What Is Trauma and What Can It Do to Your Daily Life?

The truth is, most of us have experienced trauma at some point in our lives, but what does that actually mean? The more our culture accepts the importance of good mental health, the more and more you’ve probably heard the word “trauma.” Maybe you’ve heard of “little t” trauma vs. “capital T” Trauma. Maybe you’ve heard of childhood trauma. Maybe you’ve heard about medical trauma, collective trauma, racial trauma, sexual trauma, or any number of terms that all seem to mean something different. It can get confusing!

So… What is considered trauma? Have you experienced it, how is it impacting you, and what can you do about it? Keep reading.

What to Know About Trauma

What Is Trauma?

According to Dr. Matthew Tull of VeryWellMind, the word “trauma” refers to “any type of distressing event or experience that can have an impact on a person's ability to cope and function. Trauma can result in emotional, physical, and psychological harm.” While it is possible to develop post-traumatic stress disorder (PTSD) as a result of traumatic experiences, not everyone who goes through a trauma will. That said, a lot of the common symptoms of PTSD are perfectly normal reactions in the immediate aftermath of traumatic events, so if you’re noticing those signs in yourself or someone you love, it may not necessarily be PTSD. It’s always a good idea to chat with a mental health professional when you’ve experienced something traumatic, and it’s important not to jump to any conclusions or engage in self-diagnosis.

Trauma looks different for everyone, so ultimately, any kind of extreme or stressful experience can be a trauma if it impacts you that way, but the following are some common traumatic events that you may recognize:

  • Any kind of abuse
  • Any kind of assault
  • Any kind of accident
  • Any kind of violence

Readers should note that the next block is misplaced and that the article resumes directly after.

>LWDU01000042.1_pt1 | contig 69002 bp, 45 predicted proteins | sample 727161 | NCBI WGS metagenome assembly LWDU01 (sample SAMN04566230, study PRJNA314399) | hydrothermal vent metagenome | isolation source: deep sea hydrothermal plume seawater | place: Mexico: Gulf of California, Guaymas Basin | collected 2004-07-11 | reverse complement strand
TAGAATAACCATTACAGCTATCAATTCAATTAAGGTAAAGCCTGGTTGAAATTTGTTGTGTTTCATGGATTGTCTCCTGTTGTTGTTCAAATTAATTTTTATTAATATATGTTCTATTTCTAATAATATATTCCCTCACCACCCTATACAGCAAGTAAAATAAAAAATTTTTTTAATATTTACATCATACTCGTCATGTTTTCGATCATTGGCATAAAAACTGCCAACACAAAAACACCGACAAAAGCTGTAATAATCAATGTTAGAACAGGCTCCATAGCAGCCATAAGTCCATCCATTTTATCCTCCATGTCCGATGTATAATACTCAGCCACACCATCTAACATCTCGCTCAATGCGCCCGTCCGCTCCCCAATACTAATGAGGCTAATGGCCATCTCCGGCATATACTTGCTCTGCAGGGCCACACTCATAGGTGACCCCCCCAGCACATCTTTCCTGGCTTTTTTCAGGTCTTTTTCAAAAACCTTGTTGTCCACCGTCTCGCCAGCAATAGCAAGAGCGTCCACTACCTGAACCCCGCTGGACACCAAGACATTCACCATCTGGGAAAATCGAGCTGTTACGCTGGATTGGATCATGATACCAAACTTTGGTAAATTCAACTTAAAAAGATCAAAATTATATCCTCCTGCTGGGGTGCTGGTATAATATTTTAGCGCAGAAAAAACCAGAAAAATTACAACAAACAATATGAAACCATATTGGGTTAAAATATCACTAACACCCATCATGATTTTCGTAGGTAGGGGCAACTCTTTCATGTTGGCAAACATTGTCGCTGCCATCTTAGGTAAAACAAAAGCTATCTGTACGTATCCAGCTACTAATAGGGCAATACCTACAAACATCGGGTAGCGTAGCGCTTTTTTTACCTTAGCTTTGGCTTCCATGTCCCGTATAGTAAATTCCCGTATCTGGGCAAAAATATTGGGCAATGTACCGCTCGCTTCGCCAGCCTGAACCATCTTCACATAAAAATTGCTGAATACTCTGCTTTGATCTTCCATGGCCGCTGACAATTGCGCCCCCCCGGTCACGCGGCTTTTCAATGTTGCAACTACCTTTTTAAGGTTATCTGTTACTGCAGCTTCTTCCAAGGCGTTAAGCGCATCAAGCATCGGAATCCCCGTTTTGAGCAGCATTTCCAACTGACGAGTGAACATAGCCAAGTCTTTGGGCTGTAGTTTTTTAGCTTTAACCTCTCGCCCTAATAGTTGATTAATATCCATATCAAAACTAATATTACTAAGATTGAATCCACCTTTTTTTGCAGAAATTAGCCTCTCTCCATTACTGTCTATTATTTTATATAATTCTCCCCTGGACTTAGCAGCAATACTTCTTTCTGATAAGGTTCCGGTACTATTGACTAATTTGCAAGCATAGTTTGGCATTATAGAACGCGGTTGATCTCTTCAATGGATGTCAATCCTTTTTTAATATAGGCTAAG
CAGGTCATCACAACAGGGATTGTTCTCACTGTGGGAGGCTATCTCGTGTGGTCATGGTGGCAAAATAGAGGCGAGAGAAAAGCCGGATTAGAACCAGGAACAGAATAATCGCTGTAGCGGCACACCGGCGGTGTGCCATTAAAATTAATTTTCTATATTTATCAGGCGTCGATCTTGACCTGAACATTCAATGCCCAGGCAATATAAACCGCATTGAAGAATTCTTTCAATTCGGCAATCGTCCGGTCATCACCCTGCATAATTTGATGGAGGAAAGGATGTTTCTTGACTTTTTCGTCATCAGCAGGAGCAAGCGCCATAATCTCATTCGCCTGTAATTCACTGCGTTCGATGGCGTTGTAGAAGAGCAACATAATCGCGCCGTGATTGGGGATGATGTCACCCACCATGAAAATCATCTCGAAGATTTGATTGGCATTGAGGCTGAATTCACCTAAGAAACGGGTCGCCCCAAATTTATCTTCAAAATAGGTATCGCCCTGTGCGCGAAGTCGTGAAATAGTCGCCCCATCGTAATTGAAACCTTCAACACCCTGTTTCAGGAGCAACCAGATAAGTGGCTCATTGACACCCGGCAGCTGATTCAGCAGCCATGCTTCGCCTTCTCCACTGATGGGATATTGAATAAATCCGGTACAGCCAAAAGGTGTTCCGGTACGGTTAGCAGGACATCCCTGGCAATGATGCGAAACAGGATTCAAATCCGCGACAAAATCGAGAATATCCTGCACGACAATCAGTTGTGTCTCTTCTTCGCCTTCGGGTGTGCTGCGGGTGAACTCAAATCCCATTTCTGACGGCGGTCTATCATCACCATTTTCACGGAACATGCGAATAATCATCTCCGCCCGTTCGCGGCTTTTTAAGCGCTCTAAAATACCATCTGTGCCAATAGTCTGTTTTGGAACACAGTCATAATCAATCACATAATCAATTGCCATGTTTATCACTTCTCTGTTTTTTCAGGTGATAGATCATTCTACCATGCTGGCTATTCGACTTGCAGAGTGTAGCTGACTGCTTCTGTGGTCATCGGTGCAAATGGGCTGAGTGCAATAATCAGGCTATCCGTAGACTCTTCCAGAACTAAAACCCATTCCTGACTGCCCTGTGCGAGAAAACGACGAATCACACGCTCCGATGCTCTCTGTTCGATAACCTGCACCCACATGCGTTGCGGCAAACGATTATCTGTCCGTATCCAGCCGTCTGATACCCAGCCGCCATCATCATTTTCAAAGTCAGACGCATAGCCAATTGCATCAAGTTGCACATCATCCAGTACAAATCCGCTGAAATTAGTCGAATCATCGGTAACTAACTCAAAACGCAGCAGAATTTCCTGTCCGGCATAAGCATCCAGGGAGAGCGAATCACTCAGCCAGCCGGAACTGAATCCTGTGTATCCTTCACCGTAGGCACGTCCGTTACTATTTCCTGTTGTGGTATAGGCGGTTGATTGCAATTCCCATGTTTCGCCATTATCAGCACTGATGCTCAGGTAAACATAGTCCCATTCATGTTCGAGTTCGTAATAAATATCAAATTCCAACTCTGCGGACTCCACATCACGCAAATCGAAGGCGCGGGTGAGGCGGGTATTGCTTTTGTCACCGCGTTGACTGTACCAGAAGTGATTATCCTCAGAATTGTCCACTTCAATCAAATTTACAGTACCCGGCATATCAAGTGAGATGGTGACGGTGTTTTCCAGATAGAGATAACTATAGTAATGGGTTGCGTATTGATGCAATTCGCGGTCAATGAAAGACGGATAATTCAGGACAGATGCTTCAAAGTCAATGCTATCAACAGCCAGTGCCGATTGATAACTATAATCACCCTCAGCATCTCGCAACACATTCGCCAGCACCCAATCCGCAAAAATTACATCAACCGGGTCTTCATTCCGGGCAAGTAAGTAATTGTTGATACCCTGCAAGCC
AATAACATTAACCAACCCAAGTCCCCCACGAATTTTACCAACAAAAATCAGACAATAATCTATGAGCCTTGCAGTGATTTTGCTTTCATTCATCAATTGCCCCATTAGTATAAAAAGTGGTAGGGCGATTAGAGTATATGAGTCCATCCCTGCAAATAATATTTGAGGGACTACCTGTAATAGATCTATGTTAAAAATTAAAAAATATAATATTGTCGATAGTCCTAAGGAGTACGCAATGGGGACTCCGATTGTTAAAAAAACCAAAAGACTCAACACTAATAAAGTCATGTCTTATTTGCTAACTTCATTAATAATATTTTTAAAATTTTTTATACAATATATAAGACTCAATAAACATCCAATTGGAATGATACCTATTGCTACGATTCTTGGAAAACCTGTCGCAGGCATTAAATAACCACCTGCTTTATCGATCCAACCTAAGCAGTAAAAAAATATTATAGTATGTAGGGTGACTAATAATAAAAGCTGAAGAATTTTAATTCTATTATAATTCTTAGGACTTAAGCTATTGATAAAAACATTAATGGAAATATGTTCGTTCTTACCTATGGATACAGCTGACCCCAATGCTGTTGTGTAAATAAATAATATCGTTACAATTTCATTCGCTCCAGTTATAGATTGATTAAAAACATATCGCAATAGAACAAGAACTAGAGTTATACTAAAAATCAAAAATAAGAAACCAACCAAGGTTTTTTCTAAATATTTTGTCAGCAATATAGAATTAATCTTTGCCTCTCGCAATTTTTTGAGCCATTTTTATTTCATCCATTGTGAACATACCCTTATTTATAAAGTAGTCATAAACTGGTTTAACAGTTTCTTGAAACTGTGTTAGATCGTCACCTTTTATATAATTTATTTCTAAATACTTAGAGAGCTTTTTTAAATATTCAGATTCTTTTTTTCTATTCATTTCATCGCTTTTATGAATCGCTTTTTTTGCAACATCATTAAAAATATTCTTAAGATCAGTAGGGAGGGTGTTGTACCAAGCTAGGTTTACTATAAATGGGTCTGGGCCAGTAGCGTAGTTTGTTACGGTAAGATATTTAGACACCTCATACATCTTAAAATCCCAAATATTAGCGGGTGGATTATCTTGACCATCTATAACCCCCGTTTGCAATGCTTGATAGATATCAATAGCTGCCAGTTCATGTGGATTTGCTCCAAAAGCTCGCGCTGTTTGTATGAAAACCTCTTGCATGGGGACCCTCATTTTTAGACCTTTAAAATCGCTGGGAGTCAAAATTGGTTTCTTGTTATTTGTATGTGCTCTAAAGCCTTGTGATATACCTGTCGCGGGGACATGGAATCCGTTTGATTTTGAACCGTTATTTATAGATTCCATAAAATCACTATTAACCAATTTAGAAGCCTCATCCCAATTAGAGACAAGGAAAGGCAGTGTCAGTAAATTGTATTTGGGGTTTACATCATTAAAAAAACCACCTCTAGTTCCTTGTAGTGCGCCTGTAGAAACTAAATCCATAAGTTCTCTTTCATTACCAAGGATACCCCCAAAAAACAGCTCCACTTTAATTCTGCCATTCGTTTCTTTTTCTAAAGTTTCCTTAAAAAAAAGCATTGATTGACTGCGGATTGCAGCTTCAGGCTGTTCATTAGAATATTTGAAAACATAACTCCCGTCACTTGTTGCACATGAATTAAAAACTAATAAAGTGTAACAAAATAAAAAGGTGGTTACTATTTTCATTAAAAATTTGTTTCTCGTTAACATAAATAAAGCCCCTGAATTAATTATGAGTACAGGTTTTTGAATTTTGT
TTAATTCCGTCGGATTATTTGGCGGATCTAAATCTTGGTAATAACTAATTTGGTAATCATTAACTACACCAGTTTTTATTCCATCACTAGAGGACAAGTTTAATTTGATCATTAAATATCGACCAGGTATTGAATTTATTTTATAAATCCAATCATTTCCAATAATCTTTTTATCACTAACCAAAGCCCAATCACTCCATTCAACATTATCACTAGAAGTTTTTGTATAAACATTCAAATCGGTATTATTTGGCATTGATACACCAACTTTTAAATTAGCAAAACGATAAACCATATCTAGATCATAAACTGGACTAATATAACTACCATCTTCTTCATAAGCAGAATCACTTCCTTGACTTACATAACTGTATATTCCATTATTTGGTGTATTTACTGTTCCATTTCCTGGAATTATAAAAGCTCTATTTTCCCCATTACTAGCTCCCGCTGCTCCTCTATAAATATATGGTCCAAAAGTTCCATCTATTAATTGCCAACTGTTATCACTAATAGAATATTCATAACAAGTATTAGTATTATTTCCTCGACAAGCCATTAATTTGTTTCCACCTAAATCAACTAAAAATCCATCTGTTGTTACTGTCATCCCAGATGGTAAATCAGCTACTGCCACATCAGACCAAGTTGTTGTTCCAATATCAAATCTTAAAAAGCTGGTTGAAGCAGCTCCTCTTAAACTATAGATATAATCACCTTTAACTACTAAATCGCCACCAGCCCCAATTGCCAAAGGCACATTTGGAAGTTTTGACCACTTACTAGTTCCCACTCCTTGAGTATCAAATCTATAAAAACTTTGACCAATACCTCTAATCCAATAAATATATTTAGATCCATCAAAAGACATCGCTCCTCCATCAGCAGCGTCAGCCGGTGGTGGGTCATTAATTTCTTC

• Loss of a loved one
  • Loss of a job or home
  • Poverty
  • Imprisonment
  • Natural disasters
  • Serious illness or injury
  • Witnessing any of the above

It’s also important to note that while a car accident would be a singular traumatic event, other traumatic experiences, like poverty or abusive relationships, are prolonged. If you’re being emotionally abused, for example, it can be hard to pinpoint precise instances of trauma because that relationship has been so toxic for so long. In the end, any kind of trauma can result in life-changing impacts on your mental, emotional, and physical health.

How Does Trauma Affect Everyday Life?

The effects of trauma can look different for everyone and vary depending on what kind of trauma you experienced. For instance, the impact of a car accident may be that you experience physical symptoms like broken bones or chronic pain. Another person may not be physically injured in the same car accident, but they could develop a strong emotional response to driving or riding in a vehicle that makes travel or employment difficult for them.

Here are some other examples of how trauma can affect you on a daily basis:

  • Intrusive thoughts. You may find that you are consistently and “randomly” reminded of your trauma. This can look like having memories of the trauma when you run into a certain person, go to a certain place, or are reminded in some way of what you went through. It can be difficult to get your brain to “change the channel” on an intrusive thought or memory once it’s there.
  • Hypervigilance. You may not feel as safe as you did before the trauma. Even if you are safe, you might not be able to help being extra aware of your environment or constantly scanning for potential danger or risk. This is your brain’s way of trying to help you feel safer after the traumatic event.